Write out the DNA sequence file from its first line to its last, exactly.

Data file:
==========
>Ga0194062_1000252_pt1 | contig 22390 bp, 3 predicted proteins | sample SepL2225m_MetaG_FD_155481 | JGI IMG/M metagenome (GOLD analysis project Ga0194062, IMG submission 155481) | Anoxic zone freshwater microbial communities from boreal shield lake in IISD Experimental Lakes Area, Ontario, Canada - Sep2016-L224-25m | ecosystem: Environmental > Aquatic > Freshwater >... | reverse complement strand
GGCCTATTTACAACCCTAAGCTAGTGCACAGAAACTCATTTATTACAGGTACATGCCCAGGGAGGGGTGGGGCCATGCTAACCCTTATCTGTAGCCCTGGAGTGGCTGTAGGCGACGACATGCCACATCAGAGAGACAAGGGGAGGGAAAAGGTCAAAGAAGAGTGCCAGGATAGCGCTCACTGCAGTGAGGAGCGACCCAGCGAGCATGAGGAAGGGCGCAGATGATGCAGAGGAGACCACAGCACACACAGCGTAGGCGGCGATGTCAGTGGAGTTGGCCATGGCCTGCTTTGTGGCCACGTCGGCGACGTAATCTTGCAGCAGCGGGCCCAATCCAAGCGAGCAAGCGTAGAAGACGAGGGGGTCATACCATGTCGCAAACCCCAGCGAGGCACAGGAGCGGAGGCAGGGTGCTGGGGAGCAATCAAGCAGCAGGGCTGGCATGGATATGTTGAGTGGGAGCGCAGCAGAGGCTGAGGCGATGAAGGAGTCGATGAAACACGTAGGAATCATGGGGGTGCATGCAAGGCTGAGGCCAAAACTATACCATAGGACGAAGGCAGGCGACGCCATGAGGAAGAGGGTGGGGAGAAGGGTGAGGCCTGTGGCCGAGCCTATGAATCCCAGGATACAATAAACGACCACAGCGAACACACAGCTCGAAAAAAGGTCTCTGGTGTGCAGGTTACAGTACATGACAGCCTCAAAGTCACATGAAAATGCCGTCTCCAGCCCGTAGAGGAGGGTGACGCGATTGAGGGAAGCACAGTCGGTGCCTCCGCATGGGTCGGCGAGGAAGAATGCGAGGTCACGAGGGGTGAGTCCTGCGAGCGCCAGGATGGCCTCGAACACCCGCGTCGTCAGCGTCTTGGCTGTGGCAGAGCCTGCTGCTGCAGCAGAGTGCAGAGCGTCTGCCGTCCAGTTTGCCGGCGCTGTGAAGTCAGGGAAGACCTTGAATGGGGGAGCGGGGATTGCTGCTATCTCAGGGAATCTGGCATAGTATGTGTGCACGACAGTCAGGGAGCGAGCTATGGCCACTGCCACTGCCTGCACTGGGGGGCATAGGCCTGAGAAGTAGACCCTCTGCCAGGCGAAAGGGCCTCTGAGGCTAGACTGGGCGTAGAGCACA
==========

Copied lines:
>Ga0194062_1000252_pt1 | contig 22390 bp, 3 predicted proteins | sample SepL2225m_MetaG_FD_155481 | JGI IMG/M metagenome (GOLD analysis project Ga0194062, IMG submission 155481) | Anoxic zone freshwater microbial communities from boreal shield lake in IISD Experimental Lakes Area, Ontario, Canada - Sep2016-L224-25m | ecosystem: Environmental > Aquatic > Freshwater >... | reverse complement strand
GGCCTATTTACAACCCTAAGCTAGTGCACAGAAACTCATTTATTACAGGTACATGCCCAGGGAGGGGTGGGGCCATGCTAACCCTTATCTGTAGCCCTGGAGTGGCTGTAGGCGACGACATGCCACATCAGAGAGACAAGGGGAGGGAAAAGGTCAAAGAAGAGTGCCAGGATAGCGCTCACTGCAGTGAGGAGCGACCCAGCGAGCATGAGGAAGGGCGCAGATGATGCAGAGGAGACCACAGCACACACAGCGTAGGCGGCGATGTCAGTGGAGTTGGCCATGGCCTGCTTTGTGGCCACGTCGGCGACGTAATCTTGCAGCAGCGGGCCCAATCCAAGCGAGCAAGCGTAGAAGACGAGGGGGTCATACCATGTCGCAAACCCCAGCGAGGCACAGGAGCGGAGGCAGGGTGCTGGGGAGCAATCAAGCAGCAGGGCTGGCATGGATATGTTGAGTGGGAGCGCAGCAGAGGCTGAGGCGATGAAGGAGTCGATGAAACACGTAGGAATCATGGGGGTGCATGCAAGGCTGAGGCCAAAACTATACCATAGGACGAAGGCAGGCGACGCCATGAGGAAGAGGGTGGGGAGAAGGGTGAGGCCTGTGGCCGAGCCTATGAATCCCAGGATACAATAAACGACCACAGCGAACACACAGCTCGAAAAAAGGTCTCTGGTGTGCAGGTTACAGTACATGACAGCCTCAAAGTCACATGAAAATGCCGTCTCCAGCCCGTAGAGGAGGGTGACGCGATTGAGGGAAGCACAGTCGGTGCCTCCGCATGGGTCGGCGAGGAAGAATGCGAGGTCACGAGGGGTGAGTCCTGCGAGCGCCAGGATGGCCTCGAACACCCGCGTCGTCAGCGTCTTGGCTGTGGCAGAGCCTGCTGCTGCAGCAGAGTGCAGAGCGTCTGCCGTCCAGTTTGCCGGCGCTGTGAAGTCAGGGAAGACCTTGAATGGGGGAGCGGGGATTGCTGCTATCTCAGGGAATCTGGCATAGTATGTGTGCACGACAGTCAGGGAGCGAGCTATGGCCACTGCCACTGCCTGCACTGGGGGGCATAGGCCTGAGAAGTAGACCCTCTGCCAGGCGAAAGGGCCTCTGAGGCTAGACTGGGCGTAGAGCACA